Railway developers face a backlash from campaigners and residents after plans to re-open a Birmingham train line were delayed further.
Passenger transport authority Centro announced plans three years ago to develop parts of the disused Camp Hill train line in south Birmingham.
These developments would see the refurbishment and re-opening of the stations along this line, including those in Hazelwell, Kings Heath and Moseley.
The stations, which have not been used since their closure in 1946, would provide residents in the suburbs with a key link to the city centre.
However, despite receiving a welcoming response from local residents, Centro have delayed the refurbishments until at least 2014.
Esther Boyd, of Moseley campaign group SusMo and the Moseley Forum, blasted the move by the passenger transport authority, calling it “regrettable”.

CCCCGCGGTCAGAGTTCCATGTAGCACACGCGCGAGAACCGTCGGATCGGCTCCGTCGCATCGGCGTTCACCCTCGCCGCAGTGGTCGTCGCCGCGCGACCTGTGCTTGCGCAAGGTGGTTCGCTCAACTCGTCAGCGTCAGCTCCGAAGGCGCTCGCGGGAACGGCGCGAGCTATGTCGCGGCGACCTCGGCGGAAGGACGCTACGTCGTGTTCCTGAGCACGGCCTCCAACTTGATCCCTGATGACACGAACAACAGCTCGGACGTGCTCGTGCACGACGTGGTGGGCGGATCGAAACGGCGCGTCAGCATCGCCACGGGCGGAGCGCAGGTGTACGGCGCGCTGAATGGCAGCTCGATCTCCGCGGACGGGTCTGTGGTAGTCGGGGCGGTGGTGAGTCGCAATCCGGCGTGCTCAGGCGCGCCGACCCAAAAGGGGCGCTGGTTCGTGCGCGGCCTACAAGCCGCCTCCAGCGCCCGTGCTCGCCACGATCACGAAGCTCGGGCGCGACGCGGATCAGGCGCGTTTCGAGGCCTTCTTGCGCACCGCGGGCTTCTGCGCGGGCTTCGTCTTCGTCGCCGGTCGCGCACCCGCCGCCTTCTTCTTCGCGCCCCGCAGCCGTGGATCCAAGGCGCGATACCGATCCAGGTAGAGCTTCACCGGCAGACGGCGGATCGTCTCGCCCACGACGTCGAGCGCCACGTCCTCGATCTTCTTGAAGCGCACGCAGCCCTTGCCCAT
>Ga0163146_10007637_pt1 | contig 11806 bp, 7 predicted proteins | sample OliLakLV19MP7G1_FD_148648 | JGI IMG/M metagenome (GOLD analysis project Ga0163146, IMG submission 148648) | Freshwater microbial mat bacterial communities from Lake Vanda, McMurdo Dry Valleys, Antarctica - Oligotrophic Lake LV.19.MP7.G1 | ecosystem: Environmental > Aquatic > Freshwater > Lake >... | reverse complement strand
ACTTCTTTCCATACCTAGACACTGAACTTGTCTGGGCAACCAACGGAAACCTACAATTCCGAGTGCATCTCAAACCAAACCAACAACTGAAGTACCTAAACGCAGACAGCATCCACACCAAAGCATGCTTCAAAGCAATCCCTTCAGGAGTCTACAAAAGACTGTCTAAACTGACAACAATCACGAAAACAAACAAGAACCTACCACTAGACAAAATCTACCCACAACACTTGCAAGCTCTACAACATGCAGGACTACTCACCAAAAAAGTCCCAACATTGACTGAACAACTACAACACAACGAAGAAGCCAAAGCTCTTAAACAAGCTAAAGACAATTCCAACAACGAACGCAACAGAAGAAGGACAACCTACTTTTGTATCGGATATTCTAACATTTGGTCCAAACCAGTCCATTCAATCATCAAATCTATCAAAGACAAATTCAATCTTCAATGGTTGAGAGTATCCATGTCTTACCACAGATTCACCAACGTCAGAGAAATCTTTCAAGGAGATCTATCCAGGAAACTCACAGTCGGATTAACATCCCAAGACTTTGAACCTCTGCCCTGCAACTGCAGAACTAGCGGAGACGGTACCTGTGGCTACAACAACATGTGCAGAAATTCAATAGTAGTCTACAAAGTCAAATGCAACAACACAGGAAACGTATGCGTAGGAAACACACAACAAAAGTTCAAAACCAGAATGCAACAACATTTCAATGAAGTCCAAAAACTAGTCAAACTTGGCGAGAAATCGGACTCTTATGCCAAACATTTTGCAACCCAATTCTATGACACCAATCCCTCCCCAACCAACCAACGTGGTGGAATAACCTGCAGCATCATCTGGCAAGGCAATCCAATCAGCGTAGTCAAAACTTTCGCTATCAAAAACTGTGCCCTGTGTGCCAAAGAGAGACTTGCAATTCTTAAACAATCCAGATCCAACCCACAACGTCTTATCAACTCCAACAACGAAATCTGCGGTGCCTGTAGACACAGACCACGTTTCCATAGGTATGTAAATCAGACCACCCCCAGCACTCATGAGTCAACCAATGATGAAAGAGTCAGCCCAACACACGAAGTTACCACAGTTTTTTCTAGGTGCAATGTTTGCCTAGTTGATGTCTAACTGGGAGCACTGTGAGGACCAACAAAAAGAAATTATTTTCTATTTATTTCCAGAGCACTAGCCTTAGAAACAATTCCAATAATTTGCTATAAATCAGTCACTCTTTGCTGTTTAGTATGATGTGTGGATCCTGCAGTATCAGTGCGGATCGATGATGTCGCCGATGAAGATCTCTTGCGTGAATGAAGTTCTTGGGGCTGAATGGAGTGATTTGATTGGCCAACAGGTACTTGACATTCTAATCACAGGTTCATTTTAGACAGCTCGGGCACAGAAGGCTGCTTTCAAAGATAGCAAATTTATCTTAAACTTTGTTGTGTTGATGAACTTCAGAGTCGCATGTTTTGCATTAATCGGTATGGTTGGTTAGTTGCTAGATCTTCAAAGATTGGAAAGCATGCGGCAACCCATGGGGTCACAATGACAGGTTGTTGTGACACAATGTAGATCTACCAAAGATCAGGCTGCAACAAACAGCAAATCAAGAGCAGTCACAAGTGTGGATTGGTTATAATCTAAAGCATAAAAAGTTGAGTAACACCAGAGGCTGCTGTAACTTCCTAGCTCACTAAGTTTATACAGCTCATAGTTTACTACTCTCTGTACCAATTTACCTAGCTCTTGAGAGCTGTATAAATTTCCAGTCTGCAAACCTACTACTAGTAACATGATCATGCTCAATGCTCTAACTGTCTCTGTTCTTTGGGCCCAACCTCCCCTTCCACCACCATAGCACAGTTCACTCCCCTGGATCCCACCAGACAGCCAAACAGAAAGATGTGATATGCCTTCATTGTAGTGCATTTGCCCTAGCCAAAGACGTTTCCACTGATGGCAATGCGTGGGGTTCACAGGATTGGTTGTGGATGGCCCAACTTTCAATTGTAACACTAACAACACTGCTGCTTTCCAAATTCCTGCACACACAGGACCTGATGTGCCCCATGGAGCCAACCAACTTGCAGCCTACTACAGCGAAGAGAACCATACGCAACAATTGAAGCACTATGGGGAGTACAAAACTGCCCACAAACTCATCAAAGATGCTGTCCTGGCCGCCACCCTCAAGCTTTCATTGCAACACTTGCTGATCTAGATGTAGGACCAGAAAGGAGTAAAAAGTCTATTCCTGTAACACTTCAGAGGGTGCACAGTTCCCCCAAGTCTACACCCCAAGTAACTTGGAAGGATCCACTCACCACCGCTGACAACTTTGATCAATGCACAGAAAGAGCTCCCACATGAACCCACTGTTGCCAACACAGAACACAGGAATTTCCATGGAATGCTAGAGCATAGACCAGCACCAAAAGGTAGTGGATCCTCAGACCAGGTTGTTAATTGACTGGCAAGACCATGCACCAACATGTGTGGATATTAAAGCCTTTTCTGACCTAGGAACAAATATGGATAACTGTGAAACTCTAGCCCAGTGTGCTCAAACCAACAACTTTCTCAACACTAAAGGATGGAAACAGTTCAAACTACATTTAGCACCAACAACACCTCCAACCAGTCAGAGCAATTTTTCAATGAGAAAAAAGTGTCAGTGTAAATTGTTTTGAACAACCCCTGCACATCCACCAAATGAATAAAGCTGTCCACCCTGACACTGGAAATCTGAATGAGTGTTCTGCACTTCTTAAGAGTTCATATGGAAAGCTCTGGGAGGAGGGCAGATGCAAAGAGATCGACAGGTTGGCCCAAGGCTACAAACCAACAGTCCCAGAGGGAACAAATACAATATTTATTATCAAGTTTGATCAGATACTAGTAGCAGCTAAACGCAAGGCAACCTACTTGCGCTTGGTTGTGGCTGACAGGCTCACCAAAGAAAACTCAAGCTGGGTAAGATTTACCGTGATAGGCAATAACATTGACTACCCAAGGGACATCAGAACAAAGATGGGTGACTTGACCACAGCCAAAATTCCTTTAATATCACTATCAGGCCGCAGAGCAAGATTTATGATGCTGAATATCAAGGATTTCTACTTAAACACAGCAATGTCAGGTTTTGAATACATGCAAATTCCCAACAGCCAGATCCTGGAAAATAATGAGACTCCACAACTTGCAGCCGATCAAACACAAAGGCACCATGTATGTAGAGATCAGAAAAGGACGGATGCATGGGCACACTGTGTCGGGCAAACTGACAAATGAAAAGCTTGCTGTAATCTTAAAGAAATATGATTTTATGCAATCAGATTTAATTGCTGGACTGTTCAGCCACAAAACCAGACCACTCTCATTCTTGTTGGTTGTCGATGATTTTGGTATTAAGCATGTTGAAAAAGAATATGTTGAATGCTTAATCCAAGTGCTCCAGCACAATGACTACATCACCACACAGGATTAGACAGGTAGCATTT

“It is highly short sighted to delay the refurbishment of the line. It would have such a marked effect on the routes in, and out, of Birmingham.”
The Camp Hill line could see travel times into the city centre slashed to under 10 minutes, a journey which takes up to 40 by car.
Steve Swingler from Centro called the plans a “long term aspiration”, saying the developments would not begin until 2014 “at the earliest”.
He said, “The number of passengers using the local commuter rail network now carries more than 37 million a year.”
“As a result we are running out of capacity to run extra trains and need some significant investment to take place.”
Network Rail are currently examining the proposal for these developments, as the funding for them will come from their 2014-2019 allocation.
The Camp Hill line would link to the new Curzon Street station in the city centre, as part of Centro’s £35 million regeneration of the city’s train lines.
With the recessions shadow still looming over the city, and transport budgets taking a nosedive, doubts are emerging as to whether the refubishments will happen at all.